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N-Acetyl-L-Tyrosine (NALT) Benefits, Side Effects & Dosage

Written by Aleksa Ristic, MS (Pharmacy) | Last updated:
Puya Yazdi
Medically reviewed by
Puya Yazdi, MD | Written by Aleksa Ristic, MS (Pharmacy) | Last updated:

N-acetyl-L-tyrosine (NALT) supposedly has better absorption and stronger nootropic effects than L-tyrosine. However, science tells a different story and points to some major drawbacks. Read on to find out if NALT is a better option and how to use it properly.

What is N-Acetyl-L-Tyrosine?

A Form of L-Tyrosine

L-tyrosine is an amino acid your body uses to make proteins, neurotransmitters, and other vital compounds. Your body can make it from another amino acid, phenylalanine. You can also get it from good protein sources such as cheese, meat, eggs, and beans [1, 2, 3].

N-acetyl-L-tyrosine (NALT or NAT) is a derivative of L-tyrosine promoted for its supposedly higher absorption and efficacy. People use it as a supplement to boost their physical and mental performance. Still, science supports only a fraction of these claims and anecdotal benefits.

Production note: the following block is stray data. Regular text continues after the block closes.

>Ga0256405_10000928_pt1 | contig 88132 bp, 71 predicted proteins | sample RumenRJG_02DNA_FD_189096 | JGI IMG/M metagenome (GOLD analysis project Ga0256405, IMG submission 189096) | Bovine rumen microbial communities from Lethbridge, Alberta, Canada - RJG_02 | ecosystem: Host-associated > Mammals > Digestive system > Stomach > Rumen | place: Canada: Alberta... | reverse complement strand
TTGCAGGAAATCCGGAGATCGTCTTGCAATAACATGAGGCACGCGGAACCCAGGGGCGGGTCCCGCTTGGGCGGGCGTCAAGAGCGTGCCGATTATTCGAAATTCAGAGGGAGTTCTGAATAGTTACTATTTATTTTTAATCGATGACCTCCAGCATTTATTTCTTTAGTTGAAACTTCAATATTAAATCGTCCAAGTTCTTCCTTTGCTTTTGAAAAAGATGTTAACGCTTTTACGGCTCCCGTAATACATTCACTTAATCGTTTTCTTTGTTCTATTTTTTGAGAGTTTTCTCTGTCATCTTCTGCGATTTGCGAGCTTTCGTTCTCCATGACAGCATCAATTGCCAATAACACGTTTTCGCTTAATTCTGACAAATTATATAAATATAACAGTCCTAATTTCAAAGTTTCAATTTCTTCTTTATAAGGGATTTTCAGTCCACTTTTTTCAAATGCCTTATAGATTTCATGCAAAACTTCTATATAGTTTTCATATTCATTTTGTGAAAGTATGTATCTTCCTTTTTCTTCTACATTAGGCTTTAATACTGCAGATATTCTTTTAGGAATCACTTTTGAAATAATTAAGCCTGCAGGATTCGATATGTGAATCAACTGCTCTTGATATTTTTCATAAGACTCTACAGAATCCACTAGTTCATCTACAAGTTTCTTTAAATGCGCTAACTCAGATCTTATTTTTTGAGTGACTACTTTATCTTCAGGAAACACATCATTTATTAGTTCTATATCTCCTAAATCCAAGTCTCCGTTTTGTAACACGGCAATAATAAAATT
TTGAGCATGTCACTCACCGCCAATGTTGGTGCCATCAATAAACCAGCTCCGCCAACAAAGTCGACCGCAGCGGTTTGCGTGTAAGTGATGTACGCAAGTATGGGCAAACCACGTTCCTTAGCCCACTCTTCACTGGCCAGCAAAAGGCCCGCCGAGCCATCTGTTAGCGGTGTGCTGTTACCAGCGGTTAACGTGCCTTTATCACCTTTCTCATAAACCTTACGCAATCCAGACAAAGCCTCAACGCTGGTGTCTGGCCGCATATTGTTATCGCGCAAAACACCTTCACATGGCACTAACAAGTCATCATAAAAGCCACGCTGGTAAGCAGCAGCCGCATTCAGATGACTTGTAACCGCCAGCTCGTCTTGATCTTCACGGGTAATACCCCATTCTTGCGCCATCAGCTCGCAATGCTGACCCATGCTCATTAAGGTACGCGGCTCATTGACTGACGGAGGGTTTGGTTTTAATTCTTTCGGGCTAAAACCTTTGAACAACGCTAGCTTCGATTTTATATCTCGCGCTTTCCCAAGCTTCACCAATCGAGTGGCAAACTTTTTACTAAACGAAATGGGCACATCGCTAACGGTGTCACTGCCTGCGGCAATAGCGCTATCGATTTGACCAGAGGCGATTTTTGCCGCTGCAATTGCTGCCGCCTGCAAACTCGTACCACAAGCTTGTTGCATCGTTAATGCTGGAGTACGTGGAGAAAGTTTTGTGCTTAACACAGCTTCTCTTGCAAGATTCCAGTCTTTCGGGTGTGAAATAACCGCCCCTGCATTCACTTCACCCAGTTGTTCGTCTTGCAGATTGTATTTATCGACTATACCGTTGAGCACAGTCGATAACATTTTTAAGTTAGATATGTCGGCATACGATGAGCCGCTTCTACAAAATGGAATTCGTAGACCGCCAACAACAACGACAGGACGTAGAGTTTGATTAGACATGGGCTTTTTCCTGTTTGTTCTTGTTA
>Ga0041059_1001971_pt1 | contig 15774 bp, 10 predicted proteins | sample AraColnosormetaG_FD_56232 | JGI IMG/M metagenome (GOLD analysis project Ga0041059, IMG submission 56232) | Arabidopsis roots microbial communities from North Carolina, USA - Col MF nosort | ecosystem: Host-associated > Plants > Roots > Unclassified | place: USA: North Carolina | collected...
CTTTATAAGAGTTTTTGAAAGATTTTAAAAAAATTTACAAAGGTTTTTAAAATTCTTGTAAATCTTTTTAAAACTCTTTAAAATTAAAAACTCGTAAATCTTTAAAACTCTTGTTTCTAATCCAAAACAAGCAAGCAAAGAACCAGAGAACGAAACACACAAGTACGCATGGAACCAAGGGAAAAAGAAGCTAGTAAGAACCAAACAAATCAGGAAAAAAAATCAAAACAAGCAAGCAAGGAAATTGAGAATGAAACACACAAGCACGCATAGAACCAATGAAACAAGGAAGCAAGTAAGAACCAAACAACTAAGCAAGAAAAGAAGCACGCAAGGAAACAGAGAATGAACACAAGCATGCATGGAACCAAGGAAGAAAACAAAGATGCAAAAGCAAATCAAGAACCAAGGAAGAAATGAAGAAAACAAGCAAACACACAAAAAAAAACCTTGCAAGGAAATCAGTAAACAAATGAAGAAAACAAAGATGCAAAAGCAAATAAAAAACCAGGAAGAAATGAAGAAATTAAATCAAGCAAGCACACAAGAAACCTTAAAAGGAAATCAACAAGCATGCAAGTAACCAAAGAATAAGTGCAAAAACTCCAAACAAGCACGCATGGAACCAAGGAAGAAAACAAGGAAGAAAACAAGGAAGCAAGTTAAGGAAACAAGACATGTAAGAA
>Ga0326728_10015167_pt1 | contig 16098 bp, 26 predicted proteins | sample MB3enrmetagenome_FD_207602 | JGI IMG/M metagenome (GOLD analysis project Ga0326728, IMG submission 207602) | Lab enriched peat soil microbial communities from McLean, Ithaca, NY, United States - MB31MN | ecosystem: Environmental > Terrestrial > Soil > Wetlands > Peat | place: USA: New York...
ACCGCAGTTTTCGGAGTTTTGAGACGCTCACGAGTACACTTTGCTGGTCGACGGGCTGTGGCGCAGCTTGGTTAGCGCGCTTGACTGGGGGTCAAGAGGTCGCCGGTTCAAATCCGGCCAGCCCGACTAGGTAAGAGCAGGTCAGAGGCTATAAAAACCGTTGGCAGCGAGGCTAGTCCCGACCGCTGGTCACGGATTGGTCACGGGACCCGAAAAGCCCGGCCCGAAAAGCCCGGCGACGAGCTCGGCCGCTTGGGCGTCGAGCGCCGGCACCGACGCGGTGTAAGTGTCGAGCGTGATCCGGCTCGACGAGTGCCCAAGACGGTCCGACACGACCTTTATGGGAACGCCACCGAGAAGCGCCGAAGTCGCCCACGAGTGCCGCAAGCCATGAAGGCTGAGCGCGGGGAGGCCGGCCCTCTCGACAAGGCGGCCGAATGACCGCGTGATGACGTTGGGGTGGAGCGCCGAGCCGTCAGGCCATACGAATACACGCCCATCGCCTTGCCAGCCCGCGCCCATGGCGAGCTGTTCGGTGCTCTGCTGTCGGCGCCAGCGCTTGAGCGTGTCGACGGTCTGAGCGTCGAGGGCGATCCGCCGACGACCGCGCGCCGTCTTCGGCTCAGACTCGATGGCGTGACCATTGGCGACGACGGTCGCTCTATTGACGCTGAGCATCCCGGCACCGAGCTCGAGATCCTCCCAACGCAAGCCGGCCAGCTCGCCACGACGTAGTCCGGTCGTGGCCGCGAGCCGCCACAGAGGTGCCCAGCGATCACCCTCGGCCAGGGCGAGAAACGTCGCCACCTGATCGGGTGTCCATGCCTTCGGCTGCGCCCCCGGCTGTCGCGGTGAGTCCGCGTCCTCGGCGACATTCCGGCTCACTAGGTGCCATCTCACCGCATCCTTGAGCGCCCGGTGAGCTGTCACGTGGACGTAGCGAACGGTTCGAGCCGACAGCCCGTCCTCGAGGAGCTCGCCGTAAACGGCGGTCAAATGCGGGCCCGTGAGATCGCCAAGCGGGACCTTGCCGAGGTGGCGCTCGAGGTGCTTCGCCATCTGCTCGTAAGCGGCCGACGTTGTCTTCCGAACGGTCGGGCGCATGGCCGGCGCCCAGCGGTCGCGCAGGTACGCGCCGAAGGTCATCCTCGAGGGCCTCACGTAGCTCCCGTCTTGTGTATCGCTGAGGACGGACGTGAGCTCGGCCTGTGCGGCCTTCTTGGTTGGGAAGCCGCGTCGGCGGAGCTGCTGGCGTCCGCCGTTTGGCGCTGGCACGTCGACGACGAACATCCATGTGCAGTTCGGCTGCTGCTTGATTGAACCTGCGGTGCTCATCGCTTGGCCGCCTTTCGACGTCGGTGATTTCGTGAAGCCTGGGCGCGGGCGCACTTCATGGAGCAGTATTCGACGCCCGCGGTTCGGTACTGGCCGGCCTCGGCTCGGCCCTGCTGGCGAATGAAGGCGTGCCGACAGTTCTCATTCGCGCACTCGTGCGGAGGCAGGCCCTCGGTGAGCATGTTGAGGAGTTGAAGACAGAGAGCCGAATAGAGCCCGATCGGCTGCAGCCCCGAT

N-acetyl-l-tyrosine is a different form of l-tyrosine, an amino acid your body uses to build proteins and neurotransmitters.



  • Boosts cognition and alertness under stress
  • May improve mood
  • May increase thyroid hormones
  • May speed up metabolism


  • Only partly metabolized into L-tyrosine
  • May cause headaches and fatigue
  • May worsen cognition in the elderly
  • Interacts with L-DOPA and thyroid medications
  • Not well studied in humans

N-Acetyl-L-Tyrosine Benefits

The potential health benefits discussed below refer to L-tyrosine if not stated otherwise. Although NALT is a source of L-tyrosine, it may not have the same health effects.

How It Works

A portion of ingested NALT turns into L-tyrosine, an amino acid with promising nootropic and stimulant effects. L-tyrosine increases neurotransmitters known as catecholamines: dopamine, norepinephrine, and epinephrine [4].